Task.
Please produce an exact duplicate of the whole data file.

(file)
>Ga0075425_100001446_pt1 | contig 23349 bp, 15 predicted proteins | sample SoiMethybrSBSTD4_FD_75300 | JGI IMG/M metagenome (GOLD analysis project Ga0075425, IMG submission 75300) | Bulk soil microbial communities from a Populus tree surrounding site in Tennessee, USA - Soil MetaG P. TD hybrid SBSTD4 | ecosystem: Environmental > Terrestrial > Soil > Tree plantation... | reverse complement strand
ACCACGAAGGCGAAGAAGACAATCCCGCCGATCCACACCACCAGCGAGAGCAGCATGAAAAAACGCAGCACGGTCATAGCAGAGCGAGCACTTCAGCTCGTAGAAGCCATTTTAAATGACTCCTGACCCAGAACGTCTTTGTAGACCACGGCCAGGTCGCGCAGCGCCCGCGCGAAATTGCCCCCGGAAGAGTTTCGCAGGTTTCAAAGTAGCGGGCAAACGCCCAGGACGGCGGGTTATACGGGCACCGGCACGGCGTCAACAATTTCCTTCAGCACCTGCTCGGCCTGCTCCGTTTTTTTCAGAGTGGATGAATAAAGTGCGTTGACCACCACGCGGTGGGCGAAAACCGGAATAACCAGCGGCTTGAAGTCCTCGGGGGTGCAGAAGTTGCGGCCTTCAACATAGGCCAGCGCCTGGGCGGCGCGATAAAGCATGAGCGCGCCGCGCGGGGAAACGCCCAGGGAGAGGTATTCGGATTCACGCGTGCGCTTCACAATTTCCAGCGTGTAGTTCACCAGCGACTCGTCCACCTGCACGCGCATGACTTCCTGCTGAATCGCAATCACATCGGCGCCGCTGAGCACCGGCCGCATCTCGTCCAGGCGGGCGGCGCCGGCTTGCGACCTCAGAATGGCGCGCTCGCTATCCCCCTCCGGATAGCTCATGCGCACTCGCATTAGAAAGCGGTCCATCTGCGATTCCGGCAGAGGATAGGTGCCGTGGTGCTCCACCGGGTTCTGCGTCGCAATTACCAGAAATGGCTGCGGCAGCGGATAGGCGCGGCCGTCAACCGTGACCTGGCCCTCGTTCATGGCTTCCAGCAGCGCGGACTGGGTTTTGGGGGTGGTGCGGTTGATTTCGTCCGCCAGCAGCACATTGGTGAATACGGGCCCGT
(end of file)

>Ga0075425_100001446_pt1 | contig 23349 bp, 15 predicted proteins | sample SoiMethybrSBSTD4_FD_75300 | JGI IMG/M metagenome (GOLD analysis project Ga0075425, IMG submission 75300) | Bulk soil microbial communities from a Populus tree surrounding site in Tennessee, USA - Soil MetaG P. TD hybrid SBSTD4 | ecosystem: Environmental > Terrestrial > Soil > Tree plantation... | reverse complement strand
ACCACGAAGGCGAAGAAGACAATCCCGCCGATCCACACCACCAGCGAGAGCAGCATGAAAAAACGCAGCACGGTCATAGCAGAGCGAGCACTTCAGCTCGTAGAAGCCATTTTAAATGACTCCTGACCCAGAACGTCTTTGTAGACCACGGCCAGGTCGCGCAGCGCCCGCGCGAAATTGCCCCCGGAAGAGTTTCGCAGGTTTCAAAGTAGCGGGCAAACGCCCAGGACGGCGGGTTATACGGGCACCGGCACGGCGTCAACAATTTCCTTCAGCACCTGCTCGGCCTGCTCCGTTTTTTTCAGAGTGGATGAATAAAGTGCGTTGACCACCACGCGGTGGGCGAAAACCGGAATAACCAGCGGCTTGAAGTCCTCGGGGGTGCAGAAGTTGCGGCCTTCAACATAGGCCAGCGCCTGGGCGGCGCGATAAAGCATGAGCGCGCCGCGCGGGGAAACGCCCAGGGAGAGGTATTCGGATTCACGCGTGCGCTTCACAATTTCCAGCGTGTAGTTCACCAGCGACTCGTCCACCTGCACGCGCATGACTTCCTGCTGAATCGCAATCACATCGGCGCCGCTGAGCACCGGCCGCATCTCGTCCAGGCGGGCGGCGCCGGCTTGCGACCTCAGAATGGCGCGCTCGCTATCCCCCTCCGGATAGCTCATGCGCACTCGCATTAGAAAGCGGTCCATCTGCGATTCCGGCAGAGGATAGGTGCCGTGGTGCTCCACCGGGTTCTGCGTCGCAATTACCAGAAATGGCTGCGGCAGCGGATAGGCGCGGCCGTCAACCGTGACCTGGCCCTCGTTCATGGCTTCCAGCAGCGCGGACTGGGTTTTGGGGGTGGTGCGGTTGATTTCGTCCGCCAGCAGCACATTGGTGAATACGGGCCCGT